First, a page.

he third Dubai Watch Week was held this past November. The fair goes beyond exhibiting luxury brands to possess another kind of luxury: time. The time to discover and discuss in a serene atmosphere. The event is more of a cultural convention than a trade fair. That’s natural, since it is coordinated by the most prestigious watch retailer in the Middle East, Ahmed Seddiqi & Sons, founded in the late 1940s and today employing more than 800 people in a dense network of more than 70 boutiques throughout the United Arab Emirates, representing nearly as many prestigious brands.
The event is therefore not a rat race to find a new representative... which means you can take your time! This watchmaking campus also features two characteristics that are cruelly lacking in the other events of this type across the world: a rich programme of lectures and workshops and the integration of the vintage watch sector, which is quickly growing, including in the Gulf countries. Christie’s had its own pavilion during the fair. “We launched auctions in Dubai in 2006,” explains watch sales manager Stéphane Von Bueren. “It was not a foregone conclusion that we would be able to sell second-hand watches here... It has taken some time. We started with modern watches, but bit by bit, vintage models are also becoming important.”
“When I attended the first auctions here in Dubai, I was surprised to see how many people in the audience were discouraged by the fact that the watches were ‘used’,” notes Ali Khadra of Canvas Magazine. “But that is just what makes them captivating. A watch is not like an old dress; you are not just purchasing a gemstone or a mechanism, but a little piece of history.”
The concept of watch ‘maturity’ is catching on in Dubai, observes Melika Yazdjerdi, Senior Marketing and Communications Director, Seddiqi Holding, and Director of Dubai Watch Week. Historically, the royal families of the Middle East have commissioned a great number of pieces from Swiss watchmakers, and a substantial number are still on display at the Patek Philippe Museum of Geneva. “Collectors are not just interested in the most expensive watches, but also more specific models and movements. Our role and raison d’être have always been to contribute to helping educate local inhabitants in the art of watchmaking.”
And most of all, when the brands and their representatives become concentrated and takeovers abound, the retailer still manages its business in the image of a big family, both literally and figuratively... Who better, then, to speak of the state of the market in the United Arab Emirates than a member of the family? We interviewed Mohammed Abdulmagied Seddiqi, a third-generation representative and the Chief Commercial Officer of Seddiqi Holding.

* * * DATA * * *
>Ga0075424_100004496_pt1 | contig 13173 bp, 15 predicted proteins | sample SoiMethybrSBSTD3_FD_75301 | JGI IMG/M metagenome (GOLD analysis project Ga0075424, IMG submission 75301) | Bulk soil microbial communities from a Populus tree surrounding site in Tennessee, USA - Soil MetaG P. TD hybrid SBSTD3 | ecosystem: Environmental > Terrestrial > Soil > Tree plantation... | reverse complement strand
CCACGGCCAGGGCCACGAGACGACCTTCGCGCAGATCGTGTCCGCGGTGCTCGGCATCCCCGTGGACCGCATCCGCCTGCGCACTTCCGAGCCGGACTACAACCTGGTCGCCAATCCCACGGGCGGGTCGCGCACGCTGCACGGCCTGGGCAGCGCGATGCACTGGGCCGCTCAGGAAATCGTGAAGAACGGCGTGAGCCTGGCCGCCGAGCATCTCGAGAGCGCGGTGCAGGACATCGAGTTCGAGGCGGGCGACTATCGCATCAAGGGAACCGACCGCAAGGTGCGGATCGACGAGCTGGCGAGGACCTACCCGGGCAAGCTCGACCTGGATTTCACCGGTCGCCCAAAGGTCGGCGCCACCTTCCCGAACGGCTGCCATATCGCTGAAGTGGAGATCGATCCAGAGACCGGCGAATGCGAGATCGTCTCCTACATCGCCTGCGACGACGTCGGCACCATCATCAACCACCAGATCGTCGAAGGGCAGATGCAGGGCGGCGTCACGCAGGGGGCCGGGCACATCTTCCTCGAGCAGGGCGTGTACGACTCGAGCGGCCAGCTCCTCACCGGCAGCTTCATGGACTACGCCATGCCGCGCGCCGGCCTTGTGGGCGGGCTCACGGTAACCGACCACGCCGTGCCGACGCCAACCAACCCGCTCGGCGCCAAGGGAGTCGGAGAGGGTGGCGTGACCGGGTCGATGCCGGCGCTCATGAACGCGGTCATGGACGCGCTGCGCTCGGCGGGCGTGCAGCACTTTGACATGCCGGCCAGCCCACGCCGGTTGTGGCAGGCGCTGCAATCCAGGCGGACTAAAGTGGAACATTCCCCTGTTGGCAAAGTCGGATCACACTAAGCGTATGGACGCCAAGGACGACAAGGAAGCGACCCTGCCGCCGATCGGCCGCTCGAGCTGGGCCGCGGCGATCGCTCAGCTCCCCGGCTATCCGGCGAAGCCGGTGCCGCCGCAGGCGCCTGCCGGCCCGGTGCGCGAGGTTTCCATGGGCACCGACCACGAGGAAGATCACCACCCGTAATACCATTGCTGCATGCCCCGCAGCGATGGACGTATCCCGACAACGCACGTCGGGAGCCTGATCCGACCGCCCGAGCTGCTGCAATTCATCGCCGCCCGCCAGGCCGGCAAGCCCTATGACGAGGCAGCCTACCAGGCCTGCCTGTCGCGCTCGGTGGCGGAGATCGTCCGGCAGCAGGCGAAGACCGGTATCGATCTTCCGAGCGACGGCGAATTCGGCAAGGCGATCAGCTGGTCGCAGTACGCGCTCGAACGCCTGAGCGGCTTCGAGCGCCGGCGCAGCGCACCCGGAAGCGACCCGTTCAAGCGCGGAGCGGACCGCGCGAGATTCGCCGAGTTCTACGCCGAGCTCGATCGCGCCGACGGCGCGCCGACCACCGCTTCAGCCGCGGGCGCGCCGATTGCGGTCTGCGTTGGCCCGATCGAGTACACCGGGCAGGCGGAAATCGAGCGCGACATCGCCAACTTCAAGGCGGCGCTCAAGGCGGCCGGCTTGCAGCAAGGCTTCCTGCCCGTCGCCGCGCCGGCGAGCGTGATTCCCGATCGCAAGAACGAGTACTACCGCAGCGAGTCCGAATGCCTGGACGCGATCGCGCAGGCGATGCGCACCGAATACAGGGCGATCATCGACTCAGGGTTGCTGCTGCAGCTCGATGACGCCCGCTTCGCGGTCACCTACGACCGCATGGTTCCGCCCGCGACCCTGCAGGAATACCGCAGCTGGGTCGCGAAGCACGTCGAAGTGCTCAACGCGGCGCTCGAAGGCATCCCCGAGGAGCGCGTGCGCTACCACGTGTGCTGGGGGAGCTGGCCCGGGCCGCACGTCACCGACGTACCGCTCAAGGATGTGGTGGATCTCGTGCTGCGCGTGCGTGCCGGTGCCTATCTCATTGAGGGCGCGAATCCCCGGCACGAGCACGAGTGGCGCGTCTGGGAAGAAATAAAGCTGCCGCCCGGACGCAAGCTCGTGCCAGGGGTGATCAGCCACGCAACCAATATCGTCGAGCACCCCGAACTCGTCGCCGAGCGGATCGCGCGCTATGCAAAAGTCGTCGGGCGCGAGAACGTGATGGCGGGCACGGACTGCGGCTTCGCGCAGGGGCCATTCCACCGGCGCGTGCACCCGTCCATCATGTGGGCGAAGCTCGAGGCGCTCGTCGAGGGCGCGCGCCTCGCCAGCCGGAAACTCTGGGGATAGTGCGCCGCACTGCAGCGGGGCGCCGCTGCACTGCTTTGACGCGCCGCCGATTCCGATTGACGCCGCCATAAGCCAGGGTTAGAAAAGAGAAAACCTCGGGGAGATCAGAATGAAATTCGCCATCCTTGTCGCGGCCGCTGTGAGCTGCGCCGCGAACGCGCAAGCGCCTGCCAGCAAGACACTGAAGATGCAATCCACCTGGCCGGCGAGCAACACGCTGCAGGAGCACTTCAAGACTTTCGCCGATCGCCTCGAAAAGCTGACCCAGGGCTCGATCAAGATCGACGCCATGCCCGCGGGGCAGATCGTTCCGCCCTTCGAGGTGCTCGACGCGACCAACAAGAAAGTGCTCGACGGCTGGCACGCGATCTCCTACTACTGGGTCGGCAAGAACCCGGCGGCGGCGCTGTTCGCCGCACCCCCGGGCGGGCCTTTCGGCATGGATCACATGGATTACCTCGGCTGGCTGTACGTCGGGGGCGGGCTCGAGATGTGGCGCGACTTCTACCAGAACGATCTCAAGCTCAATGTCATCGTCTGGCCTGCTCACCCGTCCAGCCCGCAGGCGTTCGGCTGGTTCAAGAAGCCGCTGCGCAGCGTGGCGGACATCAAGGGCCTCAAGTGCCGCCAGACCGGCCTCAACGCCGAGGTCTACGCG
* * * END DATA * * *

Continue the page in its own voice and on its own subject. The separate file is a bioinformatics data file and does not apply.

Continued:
- Mohammed Abdulmagied Seddiqi, a third-generation representative and the Chief Commercial Officer of Seddiqi Holding.
How do you view the watchmaking market of the United Arab Emirates in 2017? Swiss watch exports were down for the second consecutive year...
2017 was a complicated year, considering the persistent geopolitical instability in the Middle East. I hope that the situation will improve. But faced with this context, we will continue our investments to pursue our development. Whatever may come, Dubai will remain the regional hub. This reputation was not built overnight, even if the development was very rapid. Today, Dubai has become an internationally recognised destination and brand. We benefit from that.
In retrospect, what can you say about the evolution of the market in the United Arab Emirates over the last decade? The density of watch brands present there today is striking.
The watch market has made leaps and bounds over the last decade, principally because the country has developed through the initiative of the regent family. They have encouraged investment in Dubai and greatly developed the infrastructures – including roads and the airport – to encourage business and tourism, making Dubai a hub for the entire Middle East. It is a ‘complete package’ that attracts a great deal of people and capital, including in watchmaking. We are accompanying this growth.
Precisely where are your clients from?
Our clientele is 50% local and 50% foreign, since Dubai a racts tourists from Europe, Russia and the Far East. It’s a good mix.
One of your principal competitors in the region is the distributor Rivoli, today managed by the Swatch Group. How have you compensated for the end of your collaboration with the Swiss corporation?